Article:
Romania is little known for its vegan cuisine. In fact, most of the Romanians enjoy their meat more than anything else. Well, maybe some would still go for the palică or tuică – a traditional fruit brandy that can reach up to 65% alcohol by volume – used as a digestive, first and who can blame them? Still 100% vegan and organic, mostly homemade. Thumbs up!
Going back to the traditional cuisine, Romanian dishes are usually rich in fats and spices which makes them incredibly tasty. Surprisingly, despite the fact that Romanians strongly believe that “pork is the best vegetable”, when it comes to religion, Romanian Orthodox practitioners may fast up to 192 days out of the entire year, considering every Wednesday and Friday through the year, the Advent season fast before Christmas, the 40 days lent before Easter and a few more shorter fasting sessions over the rest of the year.
Therefore, don’t feel discouraged from visiting traditional restaurants, as they usually serve a variety of vegan dishes too, under the heading “de post” (for Lent/ fast). So keep those words in mind.
A very handy source of inspiration for vegans / and practicing Christians fasting before religious holidays is the “Monastery cuisine”- Mâncăruri mănăstireşti – with a major focus on vegetable stews and sour soups. Traditionally, monks and nuns grow their own food on the monastery grounds, to the extent where they sometimes become almost self-sufficient communities. You can’t get food that’s more seasonal and locally sourced than that! And to be honest, there’s something about the food made in those big old pots which bring out delicious flavors and most interesting topics at the table you’d be sharing with quite a few fellows monks, nuns and tourists as well. It could just as well be the wisdom of an old saying: ‘Good food tastes better when it’s shared’.
With so many days of fast, Romanians have worked out a range of traditional vegan recipes.
However, over time they did borrow and adapted international vegan recipes to their very own taste and now there is a wide variety of vegan dishes you could choose from.
The most common starters would be the “zacuscă”, a vegetable stew in which eggplant is the star, “salata de vinete” – eggplant salad, or “fasole bătută”- mashed white beans with a tomato and onion sauce. Should you be visiting a Romanian’s friend home, don’t be surprised to be served “ciorbă de legume” (vegetable soup), which will delight your taste buds and stomach, particularly if you’re visiting Romania during the cold season. In spring you might be offered sour salad soup, which, depending on the weather outside, might be served cold if it’s a very hot day or warm if the spring goes gentle on you. Another option for starters might be “salată orientală” (Oriental Salad) containing boiled potatoes, onions, black olives, and a lemon juice and olive oil-based dressing. Simple, easy and yummy. What more can you ask for?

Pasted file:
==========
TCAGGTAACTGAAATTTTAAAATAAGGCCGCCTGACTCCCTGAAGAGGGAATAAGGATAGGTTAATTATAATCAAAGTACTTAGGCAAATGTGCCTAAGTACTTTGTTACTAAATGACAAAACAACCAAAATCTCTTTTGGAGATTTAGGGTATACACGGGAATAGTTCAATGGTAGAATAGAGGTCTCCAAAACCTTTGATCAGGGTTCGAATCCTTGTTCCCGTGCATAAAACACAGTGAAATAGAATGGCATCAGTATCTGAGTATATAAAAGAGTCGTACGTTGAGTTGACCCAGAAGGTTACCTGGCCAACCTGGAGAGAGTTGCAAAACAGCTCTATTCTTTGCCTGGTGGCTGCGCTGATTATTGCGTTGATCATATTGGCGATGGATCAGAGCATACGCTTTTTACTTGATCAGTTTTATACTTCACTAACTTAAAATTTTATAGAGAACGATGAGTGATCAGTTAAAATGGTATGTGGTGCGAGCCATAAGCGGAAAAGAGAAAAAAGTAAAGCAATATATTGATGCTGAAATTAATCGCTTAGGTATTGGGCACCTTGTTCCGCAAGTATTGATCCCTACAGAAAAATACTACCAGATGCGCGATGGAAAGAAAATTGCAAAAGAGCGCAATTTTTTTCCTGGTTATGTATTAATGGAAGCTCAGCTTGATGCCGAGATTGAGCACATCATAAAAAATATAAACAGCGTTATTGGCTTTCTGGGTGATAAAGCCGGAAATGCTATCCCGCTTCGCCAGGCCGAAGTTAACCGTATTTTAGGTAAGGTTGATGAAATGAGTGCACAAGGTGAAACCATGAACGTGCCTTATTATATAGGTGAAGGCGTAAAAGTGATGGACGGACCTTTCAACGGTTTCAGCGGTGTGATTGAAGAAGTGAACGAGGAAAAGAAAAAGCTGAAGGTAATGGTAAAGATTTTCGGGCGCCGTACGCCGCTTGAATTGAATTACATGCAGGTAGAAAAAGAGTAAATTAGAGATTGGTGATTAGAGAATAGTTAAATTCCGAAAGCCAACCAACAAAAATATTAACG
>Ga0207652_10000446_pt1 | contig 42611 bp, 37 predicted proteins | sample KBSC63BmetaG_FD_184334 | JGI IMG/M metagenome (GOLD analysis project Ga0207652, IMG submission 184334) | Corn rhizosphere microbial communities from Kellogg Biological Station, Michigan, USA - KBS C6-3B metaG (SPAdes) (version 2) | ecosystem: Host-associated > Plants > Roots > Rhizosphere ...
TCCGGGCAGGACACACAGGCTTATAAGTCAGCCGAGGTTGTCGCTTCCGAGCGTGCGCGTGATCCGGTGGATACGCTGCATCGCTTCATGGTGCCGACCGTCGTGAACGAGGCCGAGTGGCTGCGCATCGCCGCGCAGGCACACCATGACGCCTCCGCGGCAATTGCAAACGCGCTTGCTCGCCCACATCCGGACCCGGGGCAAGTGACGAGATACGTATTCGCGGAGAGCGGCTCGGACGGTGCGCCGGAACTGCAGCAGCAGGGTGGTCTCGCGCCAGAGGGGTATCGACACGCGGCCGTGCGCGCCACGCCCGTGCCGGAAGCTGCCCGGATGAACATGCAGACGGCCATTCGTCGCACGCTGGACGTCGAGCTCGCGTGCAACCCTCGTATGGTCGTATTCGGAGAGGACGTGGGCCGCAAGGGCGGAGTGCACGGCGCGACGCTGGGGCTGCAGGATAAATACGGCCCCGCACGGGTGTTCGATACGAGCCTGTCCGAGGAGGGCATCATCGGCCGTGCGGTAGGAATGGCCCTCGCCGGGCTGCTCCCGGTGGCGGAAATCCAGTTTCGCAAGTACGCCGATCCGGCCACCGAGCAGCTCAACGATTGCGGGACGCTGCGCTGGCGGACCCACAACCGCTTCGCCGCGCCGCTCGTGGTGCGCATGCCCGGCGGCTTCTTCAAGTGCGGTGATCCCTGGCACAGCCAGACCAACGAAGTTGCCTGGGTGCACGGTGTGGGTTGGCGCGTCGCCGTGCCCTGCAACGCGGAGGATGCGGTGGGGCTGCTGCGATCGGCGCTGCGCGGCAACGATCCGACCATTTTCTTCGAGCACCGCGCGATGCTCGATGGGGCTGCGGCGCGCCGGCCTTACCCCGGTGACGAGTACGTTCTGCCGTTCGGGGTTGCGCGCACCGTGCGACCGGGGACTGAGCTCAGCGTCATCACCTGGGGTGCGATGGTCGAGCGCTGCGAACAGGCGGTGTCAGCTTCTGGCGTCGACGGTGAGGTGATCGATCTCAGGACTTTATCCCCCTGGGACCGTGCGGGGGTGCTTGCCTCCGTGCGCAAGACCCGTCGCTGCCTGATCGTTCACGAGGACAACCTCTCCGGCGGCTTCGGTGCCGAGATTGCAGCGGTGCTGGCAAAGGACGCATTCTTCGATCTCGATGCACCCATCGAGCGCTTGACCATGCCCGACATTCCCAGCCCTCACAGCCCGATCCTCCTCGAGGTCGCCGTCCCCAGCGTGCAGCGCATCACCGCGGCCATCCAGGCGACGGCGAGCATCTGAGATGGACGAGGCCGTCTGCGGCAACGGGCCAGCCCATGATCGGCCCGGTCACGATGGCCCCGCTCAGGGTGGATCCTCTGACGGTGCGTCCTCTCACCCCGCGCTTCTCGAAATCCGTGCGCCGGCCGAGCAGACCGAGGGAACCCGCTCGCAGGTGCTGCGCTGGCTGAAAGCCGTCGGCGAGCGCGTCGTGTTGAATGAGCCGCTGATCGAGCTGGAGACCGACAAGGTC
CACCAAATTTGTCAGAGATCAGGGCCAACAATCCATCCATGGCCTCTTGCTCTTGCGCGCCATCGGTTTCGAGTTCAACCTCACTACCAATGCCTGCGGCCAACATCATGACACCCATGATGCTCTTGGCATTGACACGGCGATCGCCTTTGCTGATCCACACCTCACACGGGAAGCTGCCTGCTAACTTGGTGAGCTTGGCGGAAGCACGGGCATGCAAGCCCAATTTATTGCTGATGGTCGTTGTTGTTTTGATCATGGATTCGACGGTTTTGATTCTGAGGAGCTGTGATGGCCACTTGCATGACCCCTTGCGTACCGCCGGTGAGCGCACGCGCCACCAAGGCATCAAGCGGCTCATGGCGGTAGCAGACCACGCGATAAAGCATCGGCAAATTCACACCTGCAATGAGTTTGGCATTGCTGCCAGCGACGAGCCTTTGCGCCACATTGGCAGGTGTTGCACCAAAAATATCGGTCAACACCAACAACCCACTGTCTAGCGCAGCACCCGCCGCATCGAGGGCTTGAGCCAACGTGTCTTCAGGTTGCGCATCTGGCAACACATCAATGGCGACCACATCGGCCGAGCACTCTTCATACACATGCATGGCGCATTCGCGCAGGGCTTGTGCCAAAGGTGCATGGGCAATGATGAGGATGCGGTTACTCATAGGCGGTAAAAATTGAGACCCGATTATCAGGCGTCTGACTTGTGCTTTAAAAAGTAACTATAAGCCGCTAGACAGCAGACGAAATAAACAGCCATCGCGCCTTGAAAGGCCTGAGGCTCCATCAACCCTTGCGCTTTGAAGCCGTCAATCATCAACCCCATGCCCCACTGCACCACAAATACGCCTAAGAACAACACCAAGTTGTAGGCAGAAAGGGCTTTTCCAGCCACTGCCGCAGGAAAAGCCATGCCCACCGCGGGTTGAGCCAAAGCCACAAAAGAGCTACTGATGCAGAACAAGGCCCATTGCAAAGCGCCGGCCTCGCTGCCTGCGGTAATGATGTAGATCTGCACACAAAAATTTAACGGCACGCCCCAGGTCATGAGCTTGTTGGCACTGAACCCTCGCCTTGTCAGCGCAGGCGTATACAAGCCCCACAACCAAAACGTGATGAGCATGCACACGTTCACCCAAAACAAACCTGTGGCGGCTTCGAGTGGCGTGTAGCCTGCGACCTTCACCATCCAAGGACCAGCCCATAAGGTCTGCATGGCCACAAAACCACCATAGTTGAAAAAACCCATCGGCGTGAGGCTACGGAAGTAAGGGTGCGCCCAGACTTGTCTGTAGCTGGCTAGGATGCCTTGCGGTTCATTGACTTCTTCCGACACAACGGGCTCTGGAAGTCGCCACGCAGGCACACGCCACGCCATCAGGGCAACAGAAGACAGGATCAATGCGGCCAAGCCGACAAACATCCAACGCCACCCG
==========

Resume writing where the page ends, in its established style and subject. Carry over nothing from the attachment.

For the main course, you‘ll find more elaborate dishes like stew rice with vegetables, just as delicious and filling, called “pilaf de orez”. Note that spring is probably the best season to enjoy authentic vegan dishes in Romania. Usually in March, April you may try a wide variety of refreshing spring greens like nettle, spinach, ramson (bear’s garlic), sorrel, stevia and celandine which make such incredible tasty stews. This time of the year, the farmer’s markets explode with color. Locals gladly go for greens and vegetables massively to replenish their vitamin supplies after the long winter. When it comes to home cooking, they can get very creative building up a wide variety of dishes out of just a few (sometimes only one) basic ingredient. Let’s take for instance a more common greens, like spinach and see what we can do with it. Well, it could be used as the base for delicious spinach soup or prepared as a stew for main and just as well, can be served in a tasty spinach and tofu tart. Another option is to have it as a very light spinach salad or even added up to one of those delicious smoothies and your iron level will boost in no time.
When it comes to desserts, there are quite a few options to choose from, starting with homemade fruit compote and confiture, to the more elaborate ‘biscuit salami’ and different types of cakes. If you want to try street food desserts, there are various fruit pies, strudels or tarts with apple, sour cherries or wild fruits, fruit compotes (pre-boiled jar-served) or the simple all-time-classic pancakes with jams. They’re easy to find too, even in street pastry shops. If you are more into restaurants, surely fancy raw chocolate tarts or cheesecakes will delight your taste buds.
The very good news is that more and more hip, vegan-friendly restaurants, like Dianei 4, Simbio, Energiea, Paine si vin, Aubergine to name just a few in Bucharest, have started to offer fusion food. We will look into recommending a few of our personal favorite places in Bucharest where you can enjoy decent vegan food, in our future blog posts. Until then, stay tuned and remember you needn’t worry about vegan & vegetarian food options as a traveler visiting Romania. There are plenty of options to choose from. You just have to say the magic word “de post” (for fast/ lent) and be ready to explore. Poftă bună! (Enjoy!)
You may also find food-related useful tips in this article: ‘Accommodating the tastes of many – food trends in Bucharest‘.